Exploring majors in computer science in our computing exploration program allows you to experience the different fields of computer science before choosing a major.
Overview for Computing Exploration
With eight undergraduate majors in computer science, the computing exploration option is a great way for you to gain an overview of the computing field while you take the time to decide which major best meets your personal and professional aspirations.
Students may stay in the exploration option for up to two semesters (one academic year). Each student has an assigned academic advisor who provides guidance on the requirements of each major, course selection, minors, and career options. All courses taken in the exploration option are accepted by the seven computing majors; all credits earned are applicable to a student’s chosen major and maintain the student’s track toward graduation.
The computing exploration option offers students the opportunity to explore the field of computing before declaring a specific major. All students in this undeclared major take a one-credit course, Computing Exploration Seminar, which provides an overview of the seven computing majors. Students learn about the course of study in each program and career opportunities in each field. Through the seminar and courses, they are introduced to the faculty, students, and laboratory facilities in each program.
While in the computing exploration option, each student will take a two-course sequence in both programming and mathematics, appropriate for all degrees. An academic advisor will consult one-on-one to ensure that each student stays on track. Students may choose a major at the end of the fall or spring semester while in the exploration program – all course work taken while in the computing exploration option will be applied to the new program of study.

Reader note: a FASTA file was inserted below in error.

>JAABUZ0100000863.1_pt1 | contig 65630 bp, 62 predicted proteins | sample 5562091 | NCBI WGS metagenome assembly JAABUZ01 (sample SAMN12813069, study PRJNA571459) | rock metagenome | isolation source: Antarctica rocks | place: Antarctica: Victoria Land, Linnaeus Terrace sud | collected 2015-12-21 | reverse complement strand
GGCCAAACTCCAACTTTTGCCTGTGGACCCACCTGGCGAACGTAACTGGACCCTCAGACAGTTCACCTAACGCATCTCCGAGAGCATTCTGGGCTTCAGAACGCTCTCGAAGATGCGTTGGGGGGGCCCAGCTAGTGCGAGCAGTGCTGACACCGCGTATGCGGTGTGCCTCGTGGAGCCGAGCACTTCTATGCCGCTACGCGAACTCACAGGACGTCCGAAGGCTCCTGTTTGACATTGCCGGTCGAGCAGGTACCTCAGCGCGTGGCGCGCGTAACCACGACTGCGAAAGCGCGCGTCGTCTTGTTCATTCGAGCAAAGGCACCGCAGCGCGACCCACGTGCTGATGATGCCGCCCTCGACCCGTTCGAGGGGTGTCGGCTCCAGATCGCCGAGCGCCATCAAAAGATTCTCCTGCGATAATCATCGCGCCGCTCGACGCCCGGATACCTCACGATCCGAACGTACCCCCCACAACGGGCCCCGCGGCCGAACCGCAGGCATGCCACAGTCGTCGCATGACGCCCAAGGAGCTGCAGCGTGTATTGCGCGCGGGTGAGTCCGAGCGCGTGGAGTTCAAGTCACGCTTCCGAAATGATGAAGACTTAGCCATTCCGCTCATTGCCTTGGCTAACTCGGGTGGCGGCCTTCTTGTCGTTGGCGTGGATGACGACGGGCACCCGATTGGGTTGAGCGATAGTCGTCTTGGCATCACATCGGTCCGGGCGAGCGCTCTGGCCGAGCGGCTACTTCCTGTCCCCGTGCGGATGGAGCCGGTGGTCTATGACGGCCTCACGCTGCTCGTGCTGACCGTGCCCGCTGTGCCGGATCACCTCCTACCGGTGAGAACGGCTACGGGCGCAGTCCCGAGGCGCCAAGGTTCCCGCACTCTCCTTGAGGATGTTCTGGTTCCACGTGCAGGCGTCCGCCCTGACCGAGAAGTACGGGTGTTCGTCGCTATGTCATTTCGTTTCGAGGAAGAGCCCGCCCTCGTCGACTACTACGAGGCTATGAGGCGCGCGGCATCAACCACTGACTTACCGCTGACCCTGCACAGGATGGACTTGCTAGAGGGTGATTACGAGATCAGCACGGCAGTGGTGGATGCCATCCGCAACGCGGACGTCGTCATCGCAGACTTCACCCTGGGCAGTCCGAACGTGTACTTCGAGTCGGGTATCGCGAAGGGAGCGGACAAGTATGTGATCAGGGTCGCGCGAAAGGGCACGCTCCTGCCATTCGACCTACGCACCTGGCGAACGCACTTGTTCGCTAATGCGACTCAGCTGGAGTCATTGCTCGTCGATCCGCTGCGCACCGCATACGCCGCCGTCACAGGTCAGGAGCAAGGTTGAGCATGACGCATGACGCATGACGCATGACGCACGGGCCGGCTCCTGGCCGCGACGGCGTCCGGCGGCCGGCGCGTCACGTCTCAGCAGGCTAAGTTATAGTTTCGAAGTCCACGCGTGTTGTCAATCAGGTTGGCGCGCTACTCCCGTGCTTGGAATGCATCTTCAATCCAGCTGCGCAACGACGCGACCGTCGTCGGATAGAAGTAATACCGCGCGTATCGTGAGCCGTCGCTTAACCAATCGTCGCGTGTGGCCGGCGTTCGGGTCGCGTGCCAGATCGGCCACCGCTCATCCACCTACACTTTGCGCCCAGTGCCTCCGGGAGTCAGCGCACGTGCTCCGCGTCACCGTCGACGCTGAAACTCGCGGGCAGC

Accepted Student Open House
Join us on campus April 6 or April 13 to meet faculty, tour campus, and ask your questions.
A one credit-hour course for the Computing Exploration students, including an overview of the computing disciplines and an introduction to seven computing and informatics academic programs: Computer Science, Computing and Information Technologies, Computing Security, Human-Centered Computing, New Media Interactive Development, Software Engineering, Web and Mobile Computing, as well as a few other computing programs outside the college. Curricula requirements of the seven programs and career opportunities in the computing fields are discussed. Potential employers discuss job opportunities. Introductions to the faculty, students, and laboratory facilities of the seven programs are provided. Cooperative education, study abroad, and innovation fellowship program opportunities available to the students are explored. Lecture 1.25. (Fall).
Web and Mobile
This course provides students with an introduction to internet and web technologies, and to development on Macintosh/UNIX computer platforms. Topics include HTML and CSS, CSS3 features, digital images, web page design and website publishing. Emphasis is placed on fundamentals, concepts and standards. Additional topics include the user experience, mobile design issues, and copyright/intellectual property considerations. Exercises and projects are required. Lec/Lab 3 (Fall, Spring).
Calculus I (General Education-Mathematical Perspective A)
This is the first in a two-course sequence intended for students majoring in mathematics, science, or engineering. It emphasizes the understanding of concepts, and using them to solve physical problems. The course covers functions, limits, continuity, the derivative, rules of differentiation, applications of the derivative, Riemann sums, definite integrals, and indefinite integrals. (Prerequisites: MATH-111 or (NMTH-220 and NMTH-260 or NMTH-272 or NMTH-275) or equivalent courses with a minimum grade of B-, or a score of at least 65% on the RIT Mathematics Placement Exam.